Sarah Palin has issued yet another ghost-written Facebook page note-cum-press release, predictably bashing Obama for his inability to live up to the great St. Ronnie Reagan, entitled with the statesman-like "Another 'WTF' Obama Foreign Policy Moment".
President Obama wants to give Russia our missile defense secrets because he believes that we can buy their friendship and cooperation with this taxpayer-funded gift. But giving military secrets and technologies to a rival or competitor like Russia is just plain dumb. You can’t buy off Russia. And giving them advanced military technology will not create stability. What happens if Russia gives this technology (or sells it!) to other countries like Iran or China? After all, as Woolsey points out, Russia helped Iran with its missile and nuclear programs. Or what happens if an even more hardline leader comes to power in the Kremlin?
We tried buying off the Kremlin with technologies in the 1970s. That policy was a component of “detente,” and the hope was that if we would share our technologies with them, they would become more peaceful. Things, of course, didn’t work out that way. The Kremlin took western technologies and embarked on a massive military building program. History teaches that peace comes from American military strength. And a central component of that has always been technological superiority. Why would President Obama even dream of giving this away?
I've said before that I'm not convinced that Sarah Palin knows where or how a sentence she is speaking will end until she gets there. It appears that same trait is true of her writing too. Of course, it's hard to craft sensible arguments when one doesn't know what the hell one is talking about.
From her recounting of history, Palin appears to be arguing that the United States and the West gave “technologies” during this period, and that “the Kremlin took Western technologies and embarked on a massive military building program.”
Palin’s language struck us a garbled version of this period written by her new foreign policy adviser, Peter Schweizer of the Hoover Institution at Stanford University.
In fact, technology imports from the United States were heavily restricted during this period.
“All sorts of restrictions remained in force on what technical equipment could be provided to [East Bloc] countries, and while I'm sure Nixon/Kissinger/Ford might have eased a few requirements here or there, it was hardly an effort to ‘buy off’ the Kremlin by ‘sharing’ militarily useful technologies,” said James Hershberg, associate professor of history and international affairs at George Washington University and former director of the Cold War International History Project. “The Jackson-Vanik Amendment [of 1974] imposed further limitations on economic relations even at the height of detente.”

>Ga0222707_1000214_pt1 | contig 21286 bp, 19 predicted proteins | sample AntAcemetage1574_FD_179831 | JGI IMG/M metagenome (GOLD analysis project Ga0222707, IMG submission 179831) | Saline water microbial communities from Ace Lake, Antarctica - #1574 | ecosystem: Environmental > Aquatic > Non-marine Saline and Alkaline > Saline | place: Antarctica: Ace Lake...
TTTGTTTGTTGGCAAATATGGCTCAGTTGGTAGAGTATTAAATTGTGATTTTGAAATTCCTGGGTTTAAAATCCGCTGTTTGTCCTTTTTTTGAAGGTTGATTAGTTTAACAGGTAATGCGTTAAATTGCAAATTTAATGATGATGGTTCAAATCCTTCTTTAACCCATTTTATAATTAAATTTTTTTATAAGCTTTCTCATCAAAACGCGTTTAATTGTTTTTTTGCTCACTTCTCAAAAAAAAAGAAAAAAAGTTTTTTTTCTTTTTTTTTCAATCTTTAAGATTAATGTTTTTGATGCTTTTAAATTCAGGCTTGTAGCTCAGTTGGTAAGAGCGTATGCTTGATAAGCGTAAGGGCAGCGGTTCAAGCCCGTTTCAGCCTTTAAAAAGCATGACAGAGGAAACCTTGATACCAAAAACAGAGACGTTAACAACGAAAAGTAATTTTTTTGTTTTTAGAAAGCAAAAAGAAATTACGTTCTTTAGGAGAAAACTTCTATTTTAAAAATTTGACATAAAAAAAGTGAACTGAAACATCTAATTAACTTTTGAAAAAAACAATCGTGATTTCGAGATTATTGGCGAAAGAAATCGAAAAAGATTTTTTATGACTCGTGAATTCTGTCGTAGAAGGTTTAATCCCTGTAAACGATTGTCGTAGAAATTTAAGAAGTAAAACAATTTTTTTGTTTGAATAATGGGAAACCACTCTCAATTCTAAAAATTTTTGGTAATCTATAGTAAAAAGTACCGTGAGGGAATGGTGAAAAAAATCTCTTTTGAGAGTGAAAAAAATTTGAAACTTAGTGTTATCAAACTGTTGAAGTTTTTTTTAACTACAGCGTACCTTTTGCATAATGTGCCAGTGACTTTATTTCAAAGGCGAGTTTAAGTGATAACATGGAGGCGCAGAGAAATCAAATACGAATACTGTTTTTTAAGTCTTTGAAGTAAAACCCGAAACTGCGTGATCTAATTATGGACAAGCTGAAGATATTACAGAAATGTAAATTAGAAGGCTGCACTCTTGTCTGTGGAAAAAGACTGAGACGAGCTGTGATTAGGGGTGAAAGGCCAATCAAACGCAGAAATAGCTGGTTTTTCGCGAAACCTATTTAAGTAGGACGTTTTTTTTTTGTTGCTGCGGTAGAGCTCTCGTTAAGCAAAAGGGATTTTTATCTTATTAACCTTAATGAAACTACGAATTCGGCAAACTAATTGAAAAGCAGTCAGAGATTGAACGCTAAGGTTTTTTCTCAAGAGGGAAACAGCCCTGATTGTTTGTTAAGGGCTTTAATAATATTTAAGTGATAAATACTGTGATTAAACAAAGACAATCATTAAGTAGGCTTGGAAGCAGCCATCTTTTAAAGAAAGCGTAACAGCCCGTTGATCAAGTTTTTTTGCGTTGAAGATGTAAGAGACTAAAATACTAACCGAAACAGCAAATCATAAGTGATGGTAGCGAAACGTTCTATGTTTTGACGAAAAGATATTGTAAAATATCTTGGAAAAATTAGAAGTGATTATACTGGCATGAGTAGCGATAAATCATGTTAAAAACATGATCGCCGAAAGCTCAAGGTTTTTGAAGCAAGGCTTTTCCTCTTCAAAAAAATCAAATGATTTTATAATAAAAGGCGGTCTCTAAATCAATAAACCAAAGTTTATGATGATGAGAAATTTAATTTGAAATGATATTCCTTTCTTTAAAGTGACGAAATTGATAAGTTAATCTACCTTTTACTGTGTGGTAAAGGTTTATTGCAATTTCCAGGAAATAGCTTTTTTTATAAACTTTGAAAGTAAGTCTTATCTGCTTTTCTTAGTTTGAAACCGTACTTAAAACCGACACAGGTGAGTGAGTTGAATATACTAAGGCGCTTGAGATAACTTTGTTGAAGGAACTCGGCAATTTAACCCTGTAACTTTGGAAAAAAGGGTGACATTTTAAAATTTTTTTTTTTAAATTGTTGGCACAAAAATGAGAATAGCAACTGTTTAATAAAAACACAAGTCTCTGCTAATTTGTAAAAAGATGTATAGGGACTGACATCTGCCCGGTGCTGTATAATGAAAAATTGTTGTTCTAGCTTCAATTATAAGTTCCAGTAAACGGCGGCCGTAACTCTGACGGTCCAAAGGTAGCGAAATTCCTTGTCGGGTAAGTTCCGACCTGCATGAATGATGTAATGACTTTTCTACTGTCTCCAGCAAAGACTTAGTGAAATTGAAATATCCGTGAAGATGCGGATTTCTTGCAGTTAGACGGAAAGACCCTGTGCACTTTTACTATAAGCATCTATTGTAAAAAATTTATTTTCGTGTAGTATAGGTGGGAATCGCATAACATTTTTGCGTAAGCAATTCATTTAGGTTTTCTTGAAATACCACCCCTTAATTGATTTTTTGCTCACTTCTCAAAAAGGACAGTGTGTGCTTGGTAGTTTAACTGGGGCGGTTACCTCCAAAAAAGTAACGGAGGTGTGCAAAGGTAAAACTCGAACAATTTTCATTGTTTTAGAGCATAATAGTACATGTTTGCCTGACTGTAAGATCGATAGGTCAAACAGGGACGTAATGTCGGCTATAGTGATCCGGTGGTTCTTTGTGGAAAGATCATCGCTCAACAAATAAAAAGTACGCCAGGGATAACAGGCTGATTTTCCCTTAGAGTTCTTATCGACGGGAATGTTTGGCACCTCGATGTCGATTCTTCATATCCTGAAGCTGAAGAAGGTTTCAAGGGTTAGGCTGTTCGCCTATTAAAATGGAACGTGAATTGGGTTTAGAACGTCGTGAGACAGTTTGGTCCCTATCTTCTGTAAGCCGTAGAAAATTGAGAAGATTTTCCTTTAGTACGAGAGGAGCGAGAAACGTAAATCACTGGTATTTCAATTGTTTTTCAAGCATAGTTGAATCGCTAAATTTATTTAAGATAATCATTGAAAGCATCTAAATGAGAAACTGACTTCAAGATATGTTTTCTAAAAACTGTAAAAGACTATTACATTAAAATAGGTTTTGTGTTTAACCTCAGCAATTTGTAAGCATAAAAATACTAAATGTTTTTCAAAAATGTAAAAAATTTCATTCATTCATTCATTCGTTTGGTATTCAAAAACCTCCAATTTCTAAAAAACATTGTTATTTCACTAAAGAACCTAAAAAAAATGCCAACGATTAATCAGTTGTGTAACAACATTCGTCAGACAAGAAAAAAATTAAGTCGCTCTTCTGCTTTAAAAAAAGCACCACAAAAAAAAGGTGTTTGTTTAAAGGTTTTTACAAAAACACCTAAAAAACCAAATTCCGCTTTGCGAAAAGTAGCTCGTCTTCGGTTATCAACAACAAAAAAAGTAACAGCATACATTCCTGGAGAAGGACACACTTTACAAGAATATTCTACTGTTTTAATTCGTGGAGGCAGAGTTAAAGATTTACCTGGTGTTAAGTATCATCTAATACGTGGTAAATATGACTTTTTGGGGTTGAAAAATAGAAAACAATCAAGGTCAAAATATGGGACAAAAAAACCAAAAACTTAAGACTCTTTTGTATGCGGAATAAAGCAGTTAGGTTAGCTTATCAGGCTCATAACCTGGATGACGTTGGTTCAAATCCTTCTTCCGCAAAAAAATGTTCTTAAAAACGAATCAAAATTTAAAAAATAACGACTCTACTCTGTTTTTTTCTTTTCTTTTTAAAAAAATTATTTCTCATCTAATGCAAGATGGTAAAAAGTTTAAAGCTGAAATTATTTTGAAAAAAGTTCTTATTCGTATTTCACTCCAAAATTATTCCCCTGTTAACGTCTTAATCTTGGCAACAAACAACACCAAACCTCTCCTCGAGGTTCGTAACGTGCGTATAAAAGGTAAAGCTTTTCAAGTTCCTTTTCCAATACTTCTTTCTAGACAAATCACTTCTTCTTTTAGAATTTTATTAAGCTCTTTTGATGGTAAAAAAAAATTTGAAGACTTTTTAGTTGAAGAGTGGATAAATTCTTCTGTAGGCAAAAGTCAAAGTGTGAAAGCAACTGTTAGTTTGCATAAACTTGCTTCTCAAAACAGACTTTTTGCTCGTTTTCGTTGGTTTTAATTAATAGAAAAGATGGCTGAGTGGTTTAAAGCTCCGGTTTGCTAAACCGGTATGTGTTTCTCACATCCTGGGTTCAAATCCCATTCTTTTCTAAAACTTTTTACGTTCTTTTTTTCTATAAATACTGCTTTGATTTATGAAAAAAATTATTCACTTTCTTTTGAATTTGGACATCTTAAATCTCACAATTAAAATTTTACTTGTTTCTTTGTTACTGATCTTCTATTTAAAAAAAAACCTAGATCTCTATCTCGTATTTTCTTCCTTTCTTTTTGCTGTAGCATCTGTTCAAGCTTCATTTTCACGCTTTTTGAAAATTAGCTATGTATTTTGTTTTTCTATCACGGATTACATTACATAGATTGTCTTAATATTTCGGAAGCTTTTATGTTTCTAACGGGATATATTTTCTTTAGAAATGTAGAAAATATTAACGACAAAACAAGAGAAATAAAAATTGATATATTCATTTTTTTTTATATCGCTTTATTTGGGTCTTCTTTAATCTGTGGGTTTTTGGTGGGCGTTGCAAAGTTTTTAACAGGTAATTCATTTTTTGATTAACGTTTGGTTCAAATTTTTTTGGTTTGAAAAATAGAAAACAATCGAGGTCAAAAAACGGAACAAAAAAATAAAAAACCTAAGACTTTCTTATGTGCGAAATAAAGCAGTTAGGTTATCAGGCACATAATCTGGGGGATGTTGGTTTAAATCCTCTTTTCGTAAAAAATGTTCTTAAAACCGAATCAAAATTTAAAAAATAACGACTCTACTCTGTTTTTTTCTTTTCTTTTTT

The restrictions on technology trade were so tough that the Soviets embarked on a massive spying operation designed to obtain such goods. “It definitely was not as a result of some sort of conscious effort by Washington to ‘buy’ Soviet sympathy or cooperation,” Hershberg said.
In fact, when the French government provided the United States with information on what items the Soviets were trying to obtain, the CIA plotted to sabotage the Soviet economy through covert transfers of technology that contained hidden malfunctions. One devious bit of software sold by the CIA later triggered a huge explosion in a Siberian natural gas pipeline that could be seen from space.
Now this is a slightly more nuanced error than not grasping the historical importance of Paul Revere and I doubt very much that most Americans would be able to articulate the details of our Cold War strategizing. But if you're going to criticize the President for not understanding the historical challenges of our relationship with Russia and making the same choices as Reagan, you really ought to have your own facts straight.